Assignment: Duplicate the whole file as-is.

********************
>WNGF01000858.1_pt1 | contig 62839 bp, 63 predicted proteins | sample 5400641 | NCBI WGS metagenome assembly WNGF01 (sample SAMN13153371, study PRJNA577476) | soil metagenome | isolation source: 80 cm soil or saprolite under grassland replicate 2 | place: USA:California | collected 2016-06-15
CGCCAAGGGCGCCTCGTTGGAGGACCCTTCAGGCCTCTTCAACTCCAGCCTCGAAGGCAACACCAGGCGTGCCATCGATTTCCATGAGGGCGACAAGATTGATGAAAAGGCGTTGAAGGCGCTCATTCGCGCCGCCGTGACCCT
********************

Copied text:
>WNGF01000858.1_pt1 | contig 62839 bp, 63 predicted proteins | sample 5400641 | NCBI WGS metagenome assembly WNGF01 (sample SAMN13153371, study PRJNA577476) | soil metagenome | isolation source: 80 cm soil or saprolite under grassland replicate 2 | place: USA:California | collected 2016-06-15
CGCCAAGGGCGCCTCGTTGGAGGACCCTTCAGGCCTCTTCAACTCCAGCCTCGAAGGCAACACCAGGCGTGCCATCGATTTCCATGAGGGCGACAAGATTGATGAAAAGGCGTTGAAGGCGCTCATTCGCGCCGCCGTGACCCT